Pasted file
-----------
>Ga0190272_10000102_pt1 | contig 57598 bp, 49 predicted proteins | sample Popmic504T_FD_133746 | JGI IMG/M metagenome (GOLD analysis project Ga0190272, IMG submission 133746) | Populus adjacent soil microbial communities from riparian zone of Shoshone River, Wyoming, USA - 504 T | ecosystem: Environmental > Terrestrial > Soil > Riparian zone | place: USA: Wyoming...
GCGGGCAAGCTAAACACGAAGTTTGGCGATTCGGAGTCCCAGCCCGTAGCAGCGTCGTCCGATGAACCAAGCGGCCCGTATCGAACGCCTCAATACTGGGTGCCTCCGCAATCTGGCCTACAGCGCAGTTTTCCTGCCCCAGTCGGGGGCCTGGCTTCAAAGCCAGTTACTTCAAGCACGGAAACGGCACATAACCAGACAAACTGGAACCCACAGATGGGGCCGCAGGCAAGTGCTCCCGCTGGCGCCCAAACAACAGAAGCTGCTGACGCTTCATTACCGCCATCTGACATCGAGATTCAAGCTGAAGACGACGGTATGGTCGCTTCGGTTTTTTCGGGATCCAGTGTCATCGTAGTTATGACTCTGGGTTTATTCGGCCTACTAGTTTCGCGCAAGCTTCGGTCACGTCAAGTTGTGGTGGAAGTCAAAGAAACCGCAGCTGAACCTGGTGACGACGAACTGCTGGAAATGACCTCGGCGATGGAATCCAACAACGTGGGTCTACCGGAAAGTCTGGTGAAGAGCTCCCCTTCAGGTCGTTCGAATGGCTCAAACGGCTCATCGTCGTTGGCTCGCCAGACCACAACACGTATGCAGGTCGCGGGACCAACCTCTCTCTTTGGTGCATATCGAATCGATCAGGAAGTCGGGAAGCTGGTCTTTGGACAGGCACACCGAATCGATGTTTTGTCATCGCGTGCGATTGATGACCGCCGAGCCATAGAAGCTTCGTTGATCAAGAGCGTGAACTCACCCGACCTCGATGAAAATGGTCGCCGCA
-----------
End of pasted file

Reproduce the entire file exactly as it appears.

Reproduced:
>Ga0190272_10000102_pt1 | contig 57598 bp, 49 predicted proteins | sample Popmic504T_FD_133746 | JGI IMG/M metagenome (GOLD analysis project Ga0190272, IMG submission 133746) | Populus adjacent soil microbial communities from riparian zone of Shoshone River, Wyoming, USA - 504 T | ecosystem: Environmental > Terrestrial > Soil > Riparian zone | place: USA: Wyoming...
GCGGGCAAGCTAAACACGAAGTTTGGCGATTCGGAGTCCCAGCCCGTAGCAGCGTCGTCCGATGAACCAAGCGGCCCGTATCGAACGCCTCAATACTGGGTGCCTCCGCAATCTGGCCTACAGCGCAGTTTTCCTGCCCCAGTCGGGGGCCTGGCTTCAAAGCCAGTTACTTCAAGCACGGAAACGGCACATAACCAGACAAACTGGAACCCACAGATGGGGCCGCAGGCAAGTGCTCCCGCTGGCGCCCAAACAACAGAAGCTGCTGACGCTTCATTACCGCCATCTGACATCGAGATTCAAGCTGAAGACGACGGTATGGTCGCTTCGGTTTTTTCGGGATCCAGTGTCATCGTAGTTATGACTCTGGGTTTATTCGGCCTACTAGTTTCGCGCAAGCTTCGGTCACGTCAAGTTGTGGTGGAAGTCAAAGAAACCGCAGCTGAACCTGGTGACGACGAACTGCTGGAAATGACCTCGGCGATGGAATCCAACAACGTGGGTCTACCGGAAAGTCTGGTGAAGAGCTCCCCTTCAGGTCGTTCGAATGGCTCAAACGGCTCATCGTCGTTGGCTCGCCAGACCACAACACGTATGCAGGTCGCGGGACCAACCTCTCTCTTTGGTGCATATCGAATCGATCAGGAAGTCGGGAAGCTGGTCTTTGGACAGGCACACCGAATCGATGTTTTGTCATCGCGTGCGATTGATGACCGCCGAGCCATAGAAGCTTCGTTGATCAAGAGCGTGAACTCACCCGACCTCGATGAAAATGGTCGCCGCA